Vested in Culture/Epic Records
Released June 4, 2013
This year ought to be a milestone for Robin Hannibal. Just earlier this year, he and Mike Milosh released a spectacularly sensual album Woman under the artistic moniker Rhye, which swept the critics and the fans off of their feet. Now, only a few months later, he reunites with Coco O, the second half of his well-established musical project Quadron, to release their sophomore album Avalanche and set the ground for this summer’s music scene.
While Rhye immediately caught the mainstream public’s eye and received deserved praise, Quadron remained somewhat concealed after the release of their eponymous debut album. Released in 2009, Quadron was a breath of fresh air for the music industry — with Coco O’s soulful vocals and Hannibal’s unprecedented production skills, the 12 pop-flavored electronic soul tracks from that album possessed everything that most contemporary one-time hit songs lack: playfulness, originality, clever lyrics and memorable, sophisticated melodies. However, Quadron did receive enough attention to accumulate a fan base, and their album made a highly overlooked and underrated entrance to the music scene.
Fortunately, their sophomore album Avalanche brings the duo back with a boom. The 10 new tracks exhibit slightly different productions, which seem to be more mainstream-oriented and less experimental than those present on Quadron. This is most obvious on the track “Hey Love,” a pop single that’s rhythmically very definitive and easily comparable to the catchy singles of similar present soul divas, like Duffy and Adele. This single (and its lovable music video) will probably be the key to Quadron’s future major breakthrough, but it might overshadow some of the divine slower-dance jams on Avalanche. Some of them are “LFT” and “Favorite Star,” the two upbeat jazz-inspired tracks that should become necessities on every small-party music list.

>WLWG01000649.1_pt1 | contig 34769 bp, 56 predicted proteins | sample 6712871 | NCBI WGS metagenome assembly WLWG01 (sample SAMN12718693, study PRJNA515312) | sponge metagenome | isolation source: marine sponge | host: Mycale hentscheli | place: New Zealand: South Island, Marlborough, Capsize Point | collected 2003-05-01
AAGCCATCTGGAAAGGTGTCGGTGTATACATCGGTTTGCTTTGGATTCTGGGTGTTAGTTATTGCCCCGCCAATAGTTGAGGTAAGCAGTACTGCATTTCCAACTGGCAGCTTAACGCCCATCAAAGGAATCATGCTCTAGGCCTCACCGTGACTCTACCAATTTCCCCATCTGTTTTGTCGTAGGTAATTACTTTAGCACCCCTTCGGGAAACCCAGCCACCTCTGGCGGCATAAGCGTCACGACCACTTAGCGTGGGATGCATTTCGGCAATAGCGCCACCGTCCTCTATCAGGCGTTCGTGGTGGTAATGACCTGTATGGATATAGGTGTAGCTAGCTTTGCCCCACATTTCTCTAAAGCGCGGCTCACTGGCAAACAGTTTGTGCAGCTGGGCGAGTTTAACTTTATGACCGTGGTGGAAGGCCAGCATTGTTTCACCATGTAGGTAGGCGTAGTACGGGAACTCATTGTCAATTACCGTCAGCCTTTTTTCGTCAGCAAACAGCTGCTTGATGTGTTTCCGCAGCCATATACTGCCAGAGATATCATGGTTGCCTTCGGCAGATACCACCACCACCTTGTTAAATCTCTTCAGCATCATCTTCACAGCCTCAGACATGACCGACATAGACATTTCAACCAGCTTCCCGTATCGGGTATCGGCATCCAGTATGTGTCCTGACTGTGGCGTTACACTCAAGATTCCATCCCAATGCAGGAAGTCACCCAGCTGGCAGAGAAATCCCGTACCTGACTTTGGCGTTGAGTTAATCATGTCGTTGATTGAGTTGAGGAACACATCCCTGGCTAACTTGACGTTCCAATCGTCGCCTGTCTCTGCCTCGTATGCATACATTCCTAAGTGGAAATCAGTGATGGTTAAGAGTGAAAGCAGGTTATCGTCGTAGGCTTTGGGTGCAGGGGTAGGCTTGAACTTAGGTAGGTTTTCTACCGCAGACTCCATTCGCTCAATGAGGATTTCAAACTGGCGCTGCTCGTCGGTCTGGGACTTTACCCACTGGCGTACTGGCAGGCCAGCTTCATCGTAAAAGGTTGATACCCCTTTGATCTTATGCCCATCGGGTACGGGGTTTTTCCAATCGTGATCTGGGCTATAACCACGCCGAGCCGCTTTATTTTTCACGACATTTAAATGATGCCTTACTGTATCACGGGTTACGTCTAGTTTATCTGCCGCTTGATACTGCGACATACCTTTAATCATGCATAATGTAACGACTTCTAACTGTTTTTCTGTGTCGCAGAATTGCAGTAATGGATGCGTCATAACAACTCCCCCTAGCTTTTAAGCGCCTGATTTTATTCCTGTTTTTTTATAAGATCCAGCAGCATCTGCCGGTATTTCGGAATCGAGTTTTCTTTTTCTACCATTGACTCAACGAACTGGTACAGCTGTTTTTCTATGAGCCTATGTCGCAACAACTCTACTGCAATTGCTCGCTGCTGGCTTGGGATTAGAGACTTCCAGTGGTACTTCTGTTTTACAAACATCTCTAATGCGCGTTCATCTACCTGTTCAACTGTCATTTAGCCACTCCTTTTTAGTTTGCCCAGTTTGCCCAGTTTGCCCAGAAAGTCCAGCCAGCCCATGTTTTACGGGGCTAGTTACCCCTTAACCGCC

The second half of the album goes back to the basics and revives some of the Quadron’s older tunes. The spiraling narratives “Befriend” and “Crush” expose Quadron’s trademark musical warmth and vocal vulnerability, while “Neverland” manages to retrieve the most of old Quadron by reinstating the gradients of hypnotizing multi-layered vocals, fusions of lull and energizing beats, all bolstered by heartbreaking brass tunes. “Better Off,” a collaboration with the rapper Kendrick Lamar, is an ambitious and overall quite successful attempt at enriching Quadron’s heavily soul-centered style with other genres, which shows that the duo still has a lot of potential under the ground waiting to be released.
Avalanche will hopefully be the top-chart luster in Quadron’s career, because Hannibal and Coco O deserve to have their modest and charming talents recognized by the mainstream public. Yeah, any Quadron fan would feel more special if they remained the understated, underground-ruling gems of Denmark, but with all the Ke$has and Rihannas constantly lingering on MTV’s Top 20, the mainstream needs to know that there are still high-quality music makers out there.
Highlight tracks: “LFT,” “Favorite Star,” “Hey Love,” ”Neverland,” “Better Off (feat. Kendrick Lamar)”